WIND IN THE ASH TREE: More Tales of My Small Country Living by Jeanine McMullen

WIND IN THE ASH TREE: More Tales of My Small Country Living

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KIRKUS REVIEW

Further engaging and often uproariously funny stories about life on a small farm in the Welsh countryside--a follow-up to My Small Country Living (1984). A former Londoner and British broadcaster who settles wholly into country life, McMullen is barely managing financially until she gets the go-ahead for a radio series she calls, aptly, ""A Small Country Living."" Her trips to interview those wise in country ways--an old-world herb gatherer, an importer of Icelandic sheep, to name a few--make up the basis for just a part of McMullen's witty and warm anecdotage. ""It's hard to do a sensible interview when a llama suddenly thrusts its supercilious face up against yours and breathes heavily down your nostrils. . . And you don't even try to stop screeching with laughter when a Golden Guernsey goat reaches over and snatches the piece of paper, from which her owner has been reading a classical quote about such golden goats, and munches it up loudly."" The remainder of the tales are drawn from her life at home, which she shares with her strong-willed Australian mother, Mrs. P., and her numerous animal charges. There's Doll, a horse who's diagnosed by veterinarian Bertie as being a hypochondriac; two overly amorous goats, Dolores and Minnie; a motherless pig who dotes on baby lambs; a pigeon rescued in London who ""caused untold marital dramas by trying to elope with every female pigeon on the place""; and every manner of chicken, duck, cat, and dog. For animal buffs, this one is not to be missed.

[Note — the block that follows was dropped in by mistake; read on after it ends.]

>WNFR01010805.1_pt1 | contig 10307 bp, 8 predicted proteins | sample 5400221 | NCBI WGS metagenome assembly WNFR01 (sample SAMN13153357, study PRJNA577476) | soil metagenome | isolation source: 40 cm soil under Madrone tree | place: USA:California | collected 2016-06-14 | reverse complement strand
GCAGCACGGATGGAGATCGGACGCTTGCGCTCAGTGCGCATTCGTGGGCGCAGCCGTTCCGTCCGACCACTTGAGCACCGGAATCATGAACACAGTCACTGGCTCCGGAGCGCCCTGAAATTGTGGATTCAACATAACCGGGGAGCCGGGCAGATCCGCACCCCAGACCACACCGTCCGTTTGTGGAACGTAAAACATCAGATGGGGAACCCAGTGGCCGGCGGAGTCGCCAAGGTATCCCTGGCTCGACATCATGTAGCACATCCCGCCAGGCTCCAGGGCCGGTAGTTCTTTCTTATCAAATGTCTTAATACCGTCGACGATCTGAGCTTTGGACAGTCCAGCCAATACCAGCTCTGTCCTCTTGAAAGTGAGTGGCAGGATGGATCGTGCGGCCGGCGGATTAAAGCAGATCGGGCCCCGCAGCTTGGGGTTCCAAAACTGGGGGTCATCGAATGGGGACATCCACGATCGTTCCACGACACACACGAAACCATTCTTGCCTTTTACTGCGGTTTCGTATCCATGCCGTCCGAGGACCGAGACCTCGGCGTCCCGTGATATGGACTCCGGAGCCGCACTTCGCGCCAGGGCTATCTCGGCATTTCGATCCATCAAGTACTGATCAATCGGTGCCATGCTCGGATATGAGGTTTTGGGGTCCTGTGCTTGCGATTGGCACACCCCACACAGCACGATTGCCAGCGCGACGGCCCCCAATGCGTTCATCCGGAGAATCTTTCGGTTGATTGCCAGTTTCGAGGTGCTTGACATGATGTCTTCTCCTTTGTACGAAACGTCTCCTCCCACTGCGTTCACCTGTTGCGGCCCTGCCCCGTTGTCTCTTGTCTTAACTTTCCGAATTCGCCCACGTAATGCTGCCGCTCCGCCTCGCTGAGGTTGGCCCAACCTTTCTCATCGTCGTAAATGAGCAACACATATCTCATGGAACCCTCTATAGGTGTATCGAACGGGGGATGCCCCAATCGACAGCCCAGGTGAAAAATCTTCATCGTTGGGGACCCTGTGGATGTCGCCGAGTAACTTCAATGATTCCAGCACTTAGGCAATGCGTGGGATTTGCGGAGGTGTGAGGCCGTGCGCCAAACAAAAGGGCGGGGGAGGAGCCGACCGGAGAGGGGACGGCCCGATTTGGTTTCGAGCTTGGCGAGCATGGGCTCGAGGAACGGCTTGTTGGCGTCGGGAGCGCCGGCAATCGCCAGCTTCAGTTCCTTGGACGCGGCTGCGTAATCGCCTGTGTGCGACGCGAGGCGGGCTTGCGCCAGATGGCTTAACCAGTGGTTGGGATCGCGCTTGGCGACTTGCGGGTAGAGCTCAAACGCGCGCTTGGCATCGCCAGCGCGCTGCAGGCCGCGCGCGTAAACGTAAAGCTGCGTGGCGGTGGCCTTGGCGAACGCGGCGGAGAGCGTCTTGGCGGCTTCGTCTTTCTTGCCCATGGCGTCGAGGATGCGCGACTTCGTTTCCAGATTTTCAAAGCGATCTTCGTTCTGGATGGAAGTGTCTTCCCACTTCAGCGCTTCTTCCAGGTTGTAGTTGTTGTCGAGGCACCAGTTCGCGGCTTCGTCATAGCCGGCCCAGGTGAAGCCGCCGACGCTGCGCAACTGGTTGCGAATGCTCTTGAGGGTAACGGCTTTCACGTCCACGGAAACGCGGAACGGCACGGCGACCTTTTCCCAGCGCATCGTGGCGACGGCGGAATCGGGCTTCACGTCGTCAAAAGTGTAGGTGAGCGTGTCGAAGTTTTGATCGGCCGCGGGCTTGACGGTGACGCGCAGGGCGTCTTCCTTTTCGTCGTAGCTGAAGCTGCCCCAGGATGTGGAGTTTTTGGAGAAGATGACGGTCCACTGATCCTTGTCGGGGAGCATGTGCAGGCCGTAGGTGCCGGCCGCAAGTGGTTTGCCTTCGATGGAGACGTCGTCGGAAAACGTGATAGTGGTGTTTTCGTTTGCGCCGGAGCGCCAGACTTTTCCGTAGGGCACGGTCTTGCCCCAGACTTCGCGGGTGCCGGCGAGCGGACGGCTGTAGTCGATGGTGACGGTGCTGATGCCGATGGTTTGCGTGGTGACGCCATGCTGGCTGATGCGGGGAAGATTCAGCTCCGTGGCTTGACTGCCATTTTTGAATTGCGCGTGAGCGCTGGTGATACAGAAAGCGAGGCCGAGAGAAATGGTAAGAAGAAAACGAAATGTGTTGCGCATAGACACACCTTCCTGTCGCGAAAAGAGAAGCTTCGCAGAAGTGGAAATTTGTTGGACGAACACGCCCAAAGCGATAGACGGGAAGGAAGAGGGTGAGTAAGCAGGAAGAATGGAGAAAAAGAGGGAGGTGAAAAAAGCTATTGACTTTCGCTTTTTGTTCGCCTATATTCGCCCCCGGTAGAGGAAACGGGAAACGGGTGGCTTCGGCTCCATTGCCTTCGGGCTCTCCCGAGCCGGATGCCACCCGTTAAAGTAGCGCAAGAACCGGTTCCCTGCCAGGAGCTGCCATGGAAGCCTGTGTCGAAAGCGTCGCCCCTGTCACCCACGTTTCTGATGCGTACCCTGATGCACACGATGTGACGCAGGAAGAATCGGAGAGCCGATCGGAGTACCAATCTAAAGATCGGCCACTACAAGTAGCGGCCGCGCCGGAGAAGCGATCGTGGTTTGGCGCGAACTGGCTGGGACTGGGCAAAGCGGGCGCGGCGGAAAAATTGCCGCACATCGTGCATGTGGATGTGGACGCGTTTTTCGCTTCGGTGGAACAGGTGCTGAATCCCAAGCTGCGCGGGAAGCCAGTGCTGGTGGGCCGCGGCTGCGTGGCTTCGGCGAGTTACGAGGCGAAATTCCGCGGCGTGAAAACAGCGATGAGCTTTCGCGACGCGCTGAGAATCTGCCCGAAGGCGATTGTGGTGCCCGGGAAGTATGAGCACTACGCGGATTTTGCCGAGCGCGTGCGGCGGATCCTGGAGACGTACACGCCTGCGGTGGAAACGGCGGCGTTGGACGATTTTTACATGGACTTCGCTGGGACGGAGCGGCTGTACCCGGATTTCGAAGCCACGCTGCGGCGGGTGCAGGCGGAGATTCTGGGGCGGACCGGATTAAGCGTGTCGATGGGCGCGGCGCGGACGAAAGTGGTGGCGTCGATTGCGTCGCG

Pub Date: Oct. 3rd, 1988
Publisher: Norton